petitioners' observations on the Government's response were received on May 11,
1995, indicating that the relevant domestic remedy in the case of a
disappearance, namely habeas corpus, had been invoked.
However, neither the writ interposed on October 29, 1993, nor that filed
on November 3, 1993 had been resolved. Family
members had then filed a criminal complaint before the First Court of First
Criminal Instance of Sentencing on June 20, 1994, registered as case C-486-94.
On June 27, 1994, Judge Emilio Noriega Estrada had ordered the Director
of the National Police to investigate the disappearance and possible murder of
Mr. Guarcas. Family members had again denounced the disappearance before
the Public Ministry on September 12, 1994.
The petitioners reported that these measures had produced no positive
results. They also provided
information concerning the links between the Guatemalan armed forces and the
PAC's, and the reported role of the latter in pressuring individuals to perform
PAC service and intimidating those who wished to renounce it. The petitioners alleged that the facts denounced constituted
violations of Articles 4, 5, 7, 25 and 1.1 of the American Convention on Human
Rights (hereinafter "American Convention").
These observations were transmitted to the State in a note of May 16,
1995, with any information in response requested within 30 days.
Government of Guatemala submitted its response to the petitioners' observations
on June 19, 1995. The Government
indicated that domestic remedies had not been exhausted, and that the relevant
authorities were carrying out all the measures of investigation available under
the law. Family members of the
victim had exercised their right to invoke domestic remedies without hindrance,
and the nature of the outcome as negative or positive did not discount the
validity of the process itself. They
reported that writ of habeas corpus interposed before the Supreme Court
had been transmitted to the Fifth Court of First Instance, where it had been
dismissed. A writ interposed by the
Office of the Ombudsman for Human Rights before the Court of Peace on Duty on
January 20, 1994 had been transmitted to the Fifth Court of First Criminal
Instance, where the result was negative. The
authorities had processed the writs as required, and received the necessary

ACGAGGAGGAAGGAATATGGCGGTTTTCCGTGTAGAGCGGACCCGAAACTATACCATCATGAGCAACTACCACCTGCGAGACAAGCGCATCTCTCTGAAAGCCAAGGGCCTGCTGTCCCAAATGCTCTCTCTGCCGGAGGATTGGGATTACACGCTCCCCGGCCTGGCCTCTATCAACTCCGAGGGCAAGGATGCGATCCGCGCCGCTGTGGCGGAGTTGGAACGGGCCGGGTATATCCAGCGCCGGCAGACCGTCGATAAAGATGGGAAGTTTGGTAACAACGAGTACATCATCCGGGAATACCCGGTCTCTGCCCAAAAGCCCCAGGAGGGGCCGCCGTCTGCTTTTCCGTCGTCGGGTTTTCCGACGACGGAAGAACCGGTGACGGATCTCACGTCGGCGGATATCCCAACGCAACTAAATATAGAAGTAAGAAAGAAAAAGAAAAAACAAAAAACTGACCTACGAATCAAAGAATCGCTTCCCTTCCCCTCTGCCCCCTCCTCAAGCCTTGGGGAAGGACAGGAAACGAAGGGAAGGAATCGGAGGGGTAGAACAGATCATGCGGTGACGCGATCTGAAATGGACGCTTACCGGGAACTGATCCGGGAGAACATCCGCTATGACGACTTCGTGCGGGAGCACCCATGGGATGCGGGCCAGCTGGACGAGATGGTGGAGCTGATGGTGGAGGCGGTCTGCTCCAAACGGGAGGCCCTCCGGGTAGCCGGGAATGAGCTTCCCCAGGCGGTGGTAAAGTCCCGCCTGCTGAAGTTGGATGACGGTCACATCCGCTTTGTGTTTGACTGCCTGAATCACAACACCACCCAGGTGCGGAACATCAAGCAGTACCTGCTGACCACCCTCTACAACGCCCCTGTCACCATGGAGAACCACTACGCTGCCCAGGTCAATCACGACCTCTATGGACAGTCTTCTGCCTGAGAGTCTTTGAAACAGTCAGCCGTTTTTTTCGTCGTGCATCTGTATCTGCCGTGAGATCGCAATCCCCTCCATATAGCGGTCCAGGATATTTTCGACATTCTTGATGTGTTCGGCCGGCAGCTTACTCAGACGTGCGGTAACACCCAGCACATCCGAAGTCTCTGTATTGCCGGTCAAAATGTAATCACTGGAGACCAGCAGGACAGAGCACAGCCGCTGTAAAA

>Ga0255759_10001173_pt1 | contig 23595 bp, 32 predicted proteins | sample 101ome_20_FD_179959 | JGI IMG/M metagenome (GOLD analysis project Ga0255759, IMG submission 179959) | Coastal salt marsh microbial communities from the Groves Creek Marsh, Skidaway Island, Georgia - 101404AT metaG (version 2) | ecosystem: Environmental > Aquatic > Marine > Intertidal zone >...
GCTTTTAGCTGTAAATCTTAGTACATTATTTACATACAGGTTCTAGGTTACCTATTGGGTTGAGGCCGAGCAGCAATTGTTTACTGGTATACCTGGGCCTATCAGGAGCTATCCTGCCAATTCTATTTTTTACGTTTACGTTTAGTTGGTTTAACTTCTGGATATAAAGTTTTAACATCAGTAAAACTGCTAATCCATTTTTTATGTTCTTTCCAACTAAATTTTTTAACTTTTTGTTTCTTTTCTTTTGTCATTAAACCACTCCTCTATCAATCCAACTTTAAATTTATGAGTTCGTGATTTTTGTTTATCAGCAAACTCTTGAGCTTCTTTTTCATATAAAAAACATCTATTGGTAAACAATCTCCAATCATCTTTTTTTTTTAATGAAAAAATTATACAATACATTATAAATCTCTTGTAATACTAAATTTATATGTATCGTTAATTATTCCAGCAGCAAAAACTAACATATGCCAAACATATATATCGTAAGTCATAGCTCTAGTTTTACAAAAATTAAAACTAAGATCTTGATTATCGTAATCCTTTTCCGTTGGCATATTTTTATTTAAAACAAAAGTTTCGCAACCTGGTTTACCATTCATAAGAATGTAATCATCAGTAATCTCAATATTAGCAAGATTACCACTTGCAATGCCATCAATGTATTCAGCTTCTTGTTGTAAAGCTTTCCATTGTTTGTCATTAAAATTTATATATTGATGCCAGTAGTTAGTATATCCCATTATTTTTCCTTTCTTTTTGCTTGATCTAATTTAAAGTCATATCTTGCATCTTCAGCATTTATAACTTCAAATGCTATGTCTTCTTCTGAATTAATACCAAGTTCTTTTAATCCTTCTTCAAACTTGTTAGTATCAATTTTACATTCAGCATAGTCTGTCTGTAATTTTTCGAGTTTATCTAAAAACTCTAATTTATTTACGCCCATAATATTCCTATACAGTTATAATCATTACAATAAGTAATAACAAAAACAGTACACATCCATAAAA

collaboration from the functionaries concerned.
The State asserted that the case should not be admitted by the Commission
because the domestic investigation had not been exhausted.
This response was submitted to the petitioners in a note of July 19,
1995, with observations in response requested within 45 days.
petitioners submitted observations on the above response on September 25, 1995,
reiterating that the appropriate domestic remedy had been invoked to no avail.
They linked the disappearance of Mr. Guarcas to disappearances carried
out in Guatemala during the time period in question, and specifically to
reported threats and reprisals by PAC members against individuals who renounced
service in the patrols. These
observations were transmitted to the Government of Guatemala on October 17,
1995, with any response requested within 30 days.
November 7, 1995, the Government submitted additional observations.
The Government indicated that domestic law provided for a special
recourse of averiguación when habeas corpus proceedings had
failed to uncover the whereabouts of an individual, and provided for applicable
criminal remedies as well. A
criminal action had been initiated pursuant to the complaint filed by the
victim's son, known as cause 486-93. The
matter, identified as file 868-95, was being investigated by the designated
Auxiliary Prosecutor of the Public Ministry.
On October 25, 1995, the latter had reiterated a request to the National
Police to designate agents to investigate the matter.
The accused had provided a declaration denying the charges. The State indicated that the criminal action was in the